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Gewählte Doctoral Thesis:

Doctoral Thesis - Institut für Meteorologie und Klimatologie, BOKU-Universität für Bodenkultur, pp 125. UB BOKU obvsg FullText

Data Source: ZID Abstracts
As part of this doctoral thesis, potential improvements to existing, microscale climate models were implemented and a comprehensive climate study was carried out for the city of Klagenfurt, Austria. Thereby, the focus was on the effectiveness and the correct realization of various climate adaptation measures. More people live in concentrated building complexes and the fraction of sealed surfaces has also reached enormous proportions in Austria. In combination with lower upward long-wave radiation at night, all of these circumstances lead to the so-called urban heat island effect. This effect is most pronounced shortly before sunrise. However, such tropical nights (minimum air temperature over 20 °C) are also triggered by urban heat loads during the day, i.e. the lower the daily maximum air temperature, the easier the night-time cooling is. People with jobs outdoors and vulnerable groups (elderly people) are particularly affected by the daily heat. The aim of this work is therefore to find a comprehensive and sustainable way to reduce extreme air temperatures in summer and thus mitigate thermal stress on people. In the first case study of this work, parts from an established energy balance model were used and implemented in an open-source radiation model. By increasing the model-based ground albedo in a street canyon, it was not only possible to reduce the air temperature but also to increase the energy yield of a simulated photovoltaic facade. With regard to the urban heat island effect, similar measures were applied on a large scale in the second case study and were evaluated for the city of Klagenfurt, Austria. The results were analyzed in relation to climate indices such as the average number of hot days (maximum temperature over 30 °C) per year. Through further adaptation measures such as bright and/or planted roofs, it was possible to show that the number of hot days is kept at the current level until the middle of the 21st century. However, the measures are only of limited aid against further increases in air temperature until the end of the century. It is therefore of particular importance that the reduction of CO2 emissions should continue to be the top priority.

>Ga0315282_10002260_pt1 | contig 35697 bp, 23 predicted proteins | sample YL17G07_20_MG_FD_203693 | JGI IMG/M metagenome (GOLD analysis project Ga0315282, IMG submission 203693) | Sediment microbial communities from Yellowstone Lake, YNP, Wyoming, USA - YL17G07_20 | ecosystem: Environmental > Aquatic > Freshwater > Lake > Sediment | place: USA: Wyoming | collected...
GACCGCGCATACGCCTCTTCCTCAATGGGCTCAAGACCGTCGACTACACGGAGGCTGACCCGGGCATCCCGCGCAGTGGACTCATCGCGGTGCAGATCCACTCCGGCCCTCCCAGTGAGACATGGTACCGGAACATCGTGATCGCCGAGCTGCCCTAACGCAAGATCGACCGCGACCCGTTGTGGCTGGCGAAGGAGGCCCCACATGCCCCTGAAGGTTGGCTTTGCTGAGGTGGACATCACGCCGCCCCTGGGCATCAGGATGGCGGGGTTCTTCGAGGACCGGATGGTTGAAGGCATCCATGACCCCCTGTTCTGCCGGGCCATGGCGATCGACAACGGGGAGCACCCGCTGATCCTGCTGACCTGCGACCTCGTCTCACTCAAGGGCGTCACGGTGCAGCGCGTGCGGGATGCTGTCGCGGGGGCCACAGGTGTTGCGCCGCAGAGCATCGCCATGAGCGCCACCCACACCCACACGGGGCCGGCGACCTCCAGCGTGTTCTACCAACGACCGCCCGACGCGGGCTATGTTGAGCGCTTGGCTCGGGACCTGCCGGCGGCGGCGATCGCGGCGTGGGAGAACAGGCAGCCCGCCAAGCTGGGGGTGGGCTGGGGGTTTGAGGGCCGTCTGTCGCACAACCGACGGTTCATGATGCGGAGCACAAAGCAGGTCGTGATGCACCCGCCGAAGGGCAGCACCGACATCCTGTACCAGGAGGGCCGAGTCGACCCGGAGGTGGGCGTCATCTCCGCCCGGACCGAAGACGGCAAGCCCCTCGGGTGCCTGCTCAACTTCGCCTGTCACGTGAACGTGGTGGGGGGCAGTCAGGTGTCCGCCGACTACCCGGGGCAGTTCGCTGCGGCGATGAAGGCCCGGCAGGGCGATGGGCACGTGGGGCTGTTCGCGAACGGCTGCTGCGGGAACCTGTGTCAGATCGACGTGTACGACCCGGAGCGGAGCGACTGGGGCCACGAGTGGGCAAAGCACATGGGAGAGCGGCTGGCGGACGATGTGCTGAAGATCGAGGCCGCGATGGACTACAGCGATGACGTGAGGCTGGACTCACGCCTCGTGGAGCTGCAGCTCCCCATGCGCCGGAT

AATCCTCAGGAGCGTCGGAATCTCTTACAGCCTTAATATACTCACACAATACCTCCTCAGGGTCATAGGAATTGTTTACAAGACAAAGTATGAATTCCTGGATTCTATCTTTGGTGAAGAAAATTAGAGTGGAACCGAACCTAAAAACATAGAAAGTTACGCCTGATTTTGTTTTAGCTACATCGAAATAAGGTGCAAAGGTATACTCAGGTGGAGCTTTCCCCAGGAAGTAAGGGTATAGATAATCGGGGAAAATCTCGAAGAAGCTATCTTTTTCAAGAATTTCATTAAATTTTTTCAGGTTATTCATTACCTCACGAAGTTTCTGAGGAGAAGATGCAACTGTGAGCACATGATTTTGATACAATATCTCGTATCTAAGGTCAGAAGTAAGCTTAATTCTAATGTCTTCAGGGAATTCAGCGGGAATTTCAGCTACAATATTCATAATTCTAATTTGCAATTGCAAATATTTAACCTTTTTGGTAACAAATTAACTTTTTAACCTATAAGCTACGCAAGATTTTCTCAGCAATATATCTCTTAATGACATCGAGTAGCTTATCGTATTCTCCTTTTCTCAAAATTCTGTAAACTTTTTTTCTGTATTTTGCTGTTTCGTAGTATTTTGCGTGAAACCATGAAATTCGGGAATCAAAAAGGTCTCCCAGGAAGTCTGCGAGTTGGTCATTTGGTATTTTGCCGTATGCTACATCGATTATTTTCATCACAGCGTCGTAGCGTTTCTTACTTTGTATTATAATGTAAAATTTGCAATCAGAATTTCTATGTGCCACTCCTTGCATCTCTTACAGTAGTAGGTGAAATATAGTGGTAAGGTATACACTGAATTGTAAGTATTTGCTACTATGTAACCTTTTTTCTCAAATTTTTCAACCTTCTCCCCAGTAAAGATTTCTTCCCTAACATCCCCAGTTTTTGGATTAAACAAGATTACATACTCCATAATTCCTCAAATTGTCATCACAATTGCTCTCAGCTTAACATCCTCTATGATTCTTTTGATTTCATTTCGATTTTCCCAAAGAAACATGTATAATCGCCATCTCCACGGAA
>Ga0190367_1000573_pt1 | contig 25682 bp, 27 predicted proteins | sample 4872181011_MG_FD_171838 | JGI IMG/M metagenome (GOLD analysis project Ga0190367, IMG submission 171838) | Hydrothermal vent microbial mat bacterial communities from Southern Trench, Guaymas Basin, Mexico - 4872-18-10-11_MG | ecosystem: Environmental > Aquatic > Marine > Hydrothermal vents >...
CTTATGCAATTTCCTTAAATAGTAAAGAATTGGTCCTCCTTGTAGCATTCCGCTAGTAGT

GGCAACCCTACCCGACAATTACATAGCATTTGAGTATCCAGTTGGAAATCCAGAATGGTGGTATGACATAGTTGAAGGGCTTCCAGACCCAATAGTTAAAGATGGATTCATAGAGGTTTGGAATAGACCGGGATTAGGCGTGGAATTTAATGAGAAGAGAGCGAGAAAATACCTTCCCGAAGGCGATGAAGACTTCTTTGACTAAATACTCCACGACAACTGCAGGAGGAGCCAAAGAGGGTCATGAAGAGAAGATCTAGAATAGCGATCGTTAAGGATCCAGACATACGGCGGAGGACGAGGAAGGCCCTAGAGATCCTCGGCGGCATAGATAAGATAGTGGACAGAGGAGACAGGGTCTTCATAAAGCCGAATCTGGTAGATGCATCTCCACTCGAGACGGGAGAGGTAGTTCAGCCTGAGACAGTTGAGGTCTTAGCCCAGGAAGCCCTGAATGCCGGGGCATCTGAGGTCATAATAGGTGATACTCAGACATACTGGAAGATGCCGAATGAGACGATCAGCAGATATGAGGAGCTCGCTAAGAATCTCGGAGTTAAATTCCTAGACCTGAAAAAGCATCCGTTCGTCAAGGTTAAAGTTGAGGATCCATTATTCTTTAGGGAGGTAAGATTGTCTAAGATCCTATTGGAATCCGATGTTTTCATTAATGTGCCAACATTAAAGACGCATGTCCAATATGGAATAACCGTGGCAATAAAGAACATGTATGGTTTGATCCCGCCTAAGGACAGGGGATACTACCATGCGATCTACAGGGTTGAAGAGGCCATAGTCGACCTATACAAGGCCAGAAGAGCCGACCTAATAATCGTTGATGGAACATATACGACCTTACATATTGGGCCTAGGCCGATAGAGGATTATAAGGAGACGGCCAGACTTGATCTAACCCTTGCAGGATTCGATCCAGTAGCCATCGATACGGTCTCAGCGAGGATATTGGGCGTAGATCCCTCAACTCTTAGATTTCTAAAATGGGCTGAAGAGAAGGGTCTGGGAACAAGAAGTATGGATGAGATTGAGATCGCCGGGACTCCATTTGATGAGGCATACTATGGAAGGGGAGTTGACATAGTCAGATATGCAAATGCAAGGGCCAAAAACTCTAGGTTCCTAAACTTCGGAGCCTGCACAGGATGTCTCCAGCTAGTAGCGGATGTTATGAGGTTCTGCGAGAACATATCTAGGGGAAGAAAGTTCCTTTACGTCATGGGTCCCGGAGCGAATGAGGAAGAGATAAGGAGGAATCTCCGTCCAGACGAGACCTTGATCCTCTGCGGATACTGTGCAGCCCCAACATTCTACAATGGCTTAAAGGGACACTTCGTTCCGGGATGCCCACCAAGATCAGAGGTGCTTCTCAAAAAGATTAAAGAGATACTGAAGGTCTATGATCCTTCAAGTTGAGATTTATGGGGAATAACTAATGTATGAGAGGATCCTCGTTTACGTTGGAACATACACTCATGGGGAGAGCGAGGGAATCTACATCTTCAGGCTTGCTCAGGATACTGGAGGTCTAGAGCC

Betreuer: Weihs Philipp
1. Berater: Mursch-Radlgruber Erich
2. Berater: Rieder Harald

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